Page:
Review: A Big Day for the Goldbergs

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Leeds Carriageworks

Woody Allen managed to raise more than a few smiles, welcoming everyone into his humour while remaining resolutely Jewish. His work is a lesson that in telling the minutiae you can sometimes touch on the universal.

Brian Daniels, in A Big Day for the Goldbergs, mines the minutiae of growing up in the Jewish community of Leeds, while only ever gently touching on the aspects that would have turned this into a universal piece of work.

What began as a solo piece in 2010, has expanded to a three hander that brings onto the stage two generations of the Goldberg family, mother and two daughters.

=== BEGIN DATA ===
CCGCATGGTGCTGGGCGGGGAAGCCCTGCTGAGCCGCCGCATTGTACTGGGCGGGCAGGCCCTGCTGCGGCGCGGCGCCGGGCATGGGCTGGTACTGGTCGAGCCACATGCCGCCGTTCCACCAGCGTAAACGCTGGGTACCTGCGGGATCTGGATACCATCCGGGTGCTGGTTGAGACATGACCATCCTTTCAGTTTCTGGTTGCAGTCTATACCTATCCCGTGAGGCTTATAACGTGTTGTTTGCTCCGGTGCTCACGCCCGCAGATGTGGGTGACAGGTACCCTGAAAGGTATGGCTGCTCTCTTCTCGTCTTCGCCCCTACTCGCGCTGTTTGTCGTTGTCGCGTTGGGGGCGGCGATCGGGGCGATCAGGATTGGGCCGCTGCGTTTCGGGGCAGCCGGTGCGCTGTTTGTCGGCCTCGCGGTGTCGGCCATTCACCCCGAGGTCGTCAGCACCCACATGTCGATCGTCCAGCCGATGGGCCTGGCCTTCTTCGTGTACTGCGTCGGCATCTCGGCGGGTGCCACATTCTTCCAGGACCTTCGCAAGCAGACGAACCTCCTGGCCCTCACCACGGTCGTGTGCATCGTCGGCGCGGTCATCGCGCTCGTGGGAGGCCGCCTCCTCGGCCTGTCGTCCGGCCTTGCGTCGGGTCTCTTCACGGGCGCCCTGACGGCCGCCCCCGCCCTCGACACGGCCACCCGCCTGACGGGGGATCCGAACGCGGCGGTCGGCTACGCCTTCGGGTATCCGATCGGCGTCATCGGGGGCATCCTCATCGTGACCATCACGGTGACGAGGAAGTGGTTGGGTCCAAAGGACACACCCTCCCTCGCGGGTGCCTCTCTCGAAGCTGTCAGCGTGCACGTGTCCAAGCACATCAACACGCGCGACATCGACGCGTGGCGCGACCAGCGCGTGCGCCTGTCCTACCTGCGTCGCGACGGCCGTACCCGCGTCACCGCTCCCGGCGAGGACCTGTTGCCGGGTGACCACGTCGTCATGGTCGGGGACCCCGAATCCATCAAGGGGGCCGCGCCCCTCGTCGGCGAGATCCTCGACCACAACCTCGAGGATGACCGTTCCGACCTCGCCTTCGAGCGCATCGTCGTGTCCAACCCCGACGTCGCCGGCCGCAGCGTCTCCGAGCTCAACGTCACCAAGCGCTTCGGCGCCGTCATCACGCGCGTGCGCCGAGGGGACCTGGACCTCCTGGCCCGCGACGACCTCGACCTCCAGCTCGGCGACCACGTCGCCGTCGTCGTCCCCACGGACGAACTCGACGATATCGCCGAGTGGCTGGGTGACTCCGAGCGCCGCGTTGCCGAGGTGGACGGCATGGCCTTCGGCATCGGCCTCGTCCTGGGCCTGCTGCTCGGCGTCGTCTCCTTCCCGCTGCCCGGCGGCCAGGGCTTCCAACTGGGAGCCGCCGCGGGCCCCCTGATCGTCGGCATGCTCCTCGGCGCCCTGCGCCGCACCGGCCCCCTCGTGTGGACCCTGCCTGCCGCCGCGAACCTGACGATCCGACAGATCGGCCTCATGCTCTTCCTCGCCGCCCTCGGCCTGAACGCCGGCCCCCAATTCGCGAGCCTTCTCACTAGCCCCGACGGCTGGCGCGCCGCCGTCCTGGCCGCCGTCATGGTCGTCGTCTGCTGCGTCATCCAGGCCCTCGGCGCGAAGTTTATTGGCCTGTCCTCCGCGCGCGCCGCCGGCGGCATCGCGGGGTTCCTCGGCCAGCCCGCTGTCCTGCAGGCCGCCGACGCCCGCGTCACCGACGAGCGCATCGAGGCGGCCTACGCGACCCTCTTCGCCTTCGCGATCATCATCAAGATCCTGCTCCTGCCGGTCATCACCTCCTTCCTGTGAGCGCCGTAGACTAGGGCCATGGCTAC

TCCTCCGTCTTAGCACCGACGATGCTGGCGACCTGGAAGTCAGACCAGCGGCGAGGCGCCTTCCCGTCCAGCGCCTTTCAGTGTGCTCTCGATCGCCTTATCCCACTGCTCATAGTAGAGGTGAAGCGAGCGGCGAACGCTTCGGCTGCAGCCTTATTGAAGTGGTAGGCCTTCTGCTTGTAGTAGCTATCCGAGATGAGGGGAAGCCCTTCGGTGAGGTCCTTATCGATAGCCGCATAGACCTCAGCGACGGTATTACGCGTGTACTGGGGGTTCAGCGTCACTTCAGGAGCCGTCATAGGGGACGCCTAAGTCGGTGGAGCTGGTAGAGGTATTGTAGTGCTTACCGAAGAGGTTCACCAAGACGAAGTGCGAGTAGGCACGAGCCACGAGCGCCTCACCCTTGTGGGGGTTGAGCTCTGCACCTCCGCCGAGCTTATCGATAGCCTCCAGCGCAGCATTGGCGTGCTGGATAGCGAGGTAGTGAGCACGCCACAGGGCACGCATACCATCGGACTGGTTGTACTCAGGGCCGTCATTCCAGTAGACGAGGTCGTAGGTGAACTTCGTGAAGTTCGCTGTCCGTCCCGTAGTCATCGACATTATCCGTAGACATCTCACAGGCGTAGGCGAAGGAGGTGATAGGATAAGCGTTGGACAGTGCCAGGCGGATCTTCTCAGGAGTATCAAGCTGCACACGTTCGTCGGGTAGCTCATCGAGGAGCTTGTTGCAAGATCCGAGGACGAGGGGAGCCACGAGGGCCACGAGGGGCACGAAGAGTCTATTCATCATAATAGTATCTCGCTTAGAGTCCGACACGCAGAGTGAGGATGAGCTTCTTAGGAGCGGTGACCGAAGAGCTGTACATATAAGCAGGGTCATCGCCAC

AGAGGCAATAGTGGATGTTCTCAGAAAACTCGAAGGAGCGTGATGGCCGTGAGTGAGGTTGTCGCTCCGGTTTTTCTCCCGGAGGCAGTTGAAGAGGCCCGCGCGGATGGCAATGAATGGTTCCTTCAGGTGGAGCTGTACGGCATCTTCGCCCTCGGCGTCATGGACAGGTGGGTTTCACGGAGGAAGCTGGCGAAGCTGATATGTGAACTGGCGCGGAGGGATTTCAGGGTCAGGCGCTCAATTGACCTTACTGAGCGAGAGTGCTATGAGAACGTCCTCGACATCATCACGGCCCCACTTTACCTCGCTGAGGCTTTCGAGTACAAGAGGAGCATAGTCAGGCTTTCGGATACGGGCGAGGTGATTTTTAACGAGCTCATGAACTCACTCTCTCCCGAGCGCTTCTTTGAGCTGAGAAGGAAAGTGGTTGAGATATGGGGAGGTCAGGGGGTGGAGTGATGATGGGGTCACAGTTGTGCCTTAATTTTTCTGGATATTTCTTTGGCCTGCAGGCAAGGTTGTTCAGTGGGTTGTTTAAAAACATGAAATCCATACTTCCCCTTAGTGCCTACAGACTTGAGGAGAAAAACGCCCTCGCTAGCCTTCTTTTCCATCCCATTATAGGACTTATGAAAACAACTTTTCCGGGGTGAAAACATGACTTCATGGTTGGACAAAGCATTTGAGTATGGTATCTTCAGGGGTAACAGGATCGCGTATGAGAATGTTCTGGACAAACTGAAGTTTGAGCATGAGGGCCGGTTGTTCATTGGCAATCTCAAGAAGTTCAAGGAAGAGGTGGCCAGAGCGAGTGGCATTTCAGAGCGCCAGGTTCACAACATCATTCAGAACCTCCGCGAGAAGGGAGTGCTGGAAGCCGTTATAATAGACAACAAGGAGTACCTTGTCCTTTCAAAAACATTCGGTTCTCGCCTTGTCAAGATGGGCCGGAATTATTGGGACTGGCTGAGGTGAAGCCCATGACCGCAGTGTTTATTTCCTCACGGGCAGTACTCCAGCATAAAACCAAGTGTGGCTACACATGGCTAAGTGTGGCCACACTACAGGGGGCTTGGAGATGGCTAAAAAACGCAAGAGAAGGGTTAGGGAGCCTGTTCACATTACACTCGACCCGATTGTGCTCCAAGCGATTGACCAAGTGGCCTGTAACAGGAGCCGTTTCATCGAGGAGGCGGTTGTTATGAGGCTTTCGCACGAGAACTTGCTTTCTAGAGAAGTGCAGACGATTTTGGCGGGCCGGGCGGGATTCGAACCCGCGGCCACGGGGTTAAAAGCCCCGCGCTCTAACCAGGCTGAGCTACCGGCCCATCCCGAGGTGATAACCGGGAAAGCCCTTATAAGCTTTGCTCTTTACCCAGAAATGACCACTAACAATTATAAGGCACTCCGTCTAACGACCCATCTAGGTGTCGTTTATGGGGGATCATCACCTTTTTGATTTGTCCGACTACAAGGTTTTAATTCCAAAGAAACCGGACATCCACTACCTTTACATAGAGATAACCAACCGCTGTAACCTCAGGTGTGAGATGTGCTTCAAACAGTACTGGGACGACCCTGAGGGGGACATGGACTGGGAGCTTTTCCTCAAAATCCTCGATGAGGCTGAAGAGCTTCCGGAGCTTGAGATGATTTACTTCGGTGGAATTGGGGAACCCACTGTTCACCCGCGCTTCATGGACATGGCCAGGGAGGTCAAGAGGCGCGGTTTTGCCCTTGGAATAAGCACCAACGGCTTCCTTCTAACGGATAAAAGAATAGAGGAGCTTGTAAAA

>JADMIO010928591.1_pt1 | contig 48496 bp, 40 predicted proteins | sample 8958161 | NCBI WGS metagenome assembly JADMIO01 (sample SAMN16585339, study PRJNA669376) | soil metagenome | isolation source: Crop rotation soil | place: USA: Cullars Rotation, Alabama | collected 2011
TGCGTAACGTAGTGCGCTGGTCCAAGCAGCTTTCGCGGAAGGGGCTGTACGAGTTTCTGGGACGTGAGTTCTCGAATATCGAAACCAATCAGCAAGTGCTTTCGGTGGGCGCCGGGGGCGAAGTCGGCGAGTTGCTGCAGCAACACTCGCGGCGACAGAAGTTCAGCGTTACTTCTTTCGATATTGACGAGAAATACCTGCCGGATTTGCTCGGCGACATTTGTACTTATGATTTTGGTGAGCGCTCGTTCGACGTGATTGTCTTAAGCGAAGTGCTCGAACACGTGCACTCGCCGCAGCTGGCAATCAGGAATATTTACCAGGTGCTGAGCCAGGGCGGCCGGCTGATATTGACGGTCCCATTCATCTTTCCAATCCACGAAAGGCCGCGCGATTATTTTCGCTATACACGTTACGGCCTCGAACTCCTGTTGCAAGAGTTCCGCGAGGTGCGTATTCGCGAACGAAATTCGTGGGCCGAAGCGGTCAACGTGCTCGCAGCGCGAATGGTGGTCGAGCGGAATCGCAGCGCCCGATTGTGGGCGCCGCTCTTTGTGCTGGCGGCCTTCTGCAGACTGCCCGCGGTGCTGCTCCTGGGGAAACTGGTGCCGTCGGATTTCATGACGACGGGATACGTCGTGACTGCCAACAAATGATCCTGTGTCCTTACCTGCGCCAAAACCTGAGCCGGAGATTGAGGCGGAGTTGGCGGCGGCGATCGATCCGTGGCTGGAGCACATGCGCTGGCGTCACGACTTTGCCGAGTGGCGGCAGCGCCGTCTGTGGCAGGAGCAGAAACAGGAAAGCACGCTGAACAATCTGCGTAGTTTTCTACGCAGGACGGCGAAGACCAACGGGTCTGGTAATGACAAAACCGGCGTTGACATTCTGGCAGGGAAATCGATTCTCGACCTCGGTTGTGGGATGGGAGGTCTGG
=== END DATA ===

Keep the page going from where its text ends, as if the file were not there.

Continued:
We have the youngest daughter, played by Michelle Ghattan, who is intent on running away to join the circus, then there is Lizzie Carter Fox playing the altogether more sensible, more level-headed, more – we are told – Jewish girl. She is happy to marry into money and her mother, played by Annie Sawle, is delighted at the decision.

Directed by Gareth Tudor Price in the small studio space of the Carriageworks, the major problem with the script is that it lacks drama – there is conflict, but the moment the mother accepts – albeit with terse lips – her wayward younger daughter’s lesbianism, then the bomb has gone off – and without a great explosion.

Tudor-Price does what he can with the space, small though it is, although the actors need perhaps to be reminded that they are only filling a small studio with their voices.

To July 28.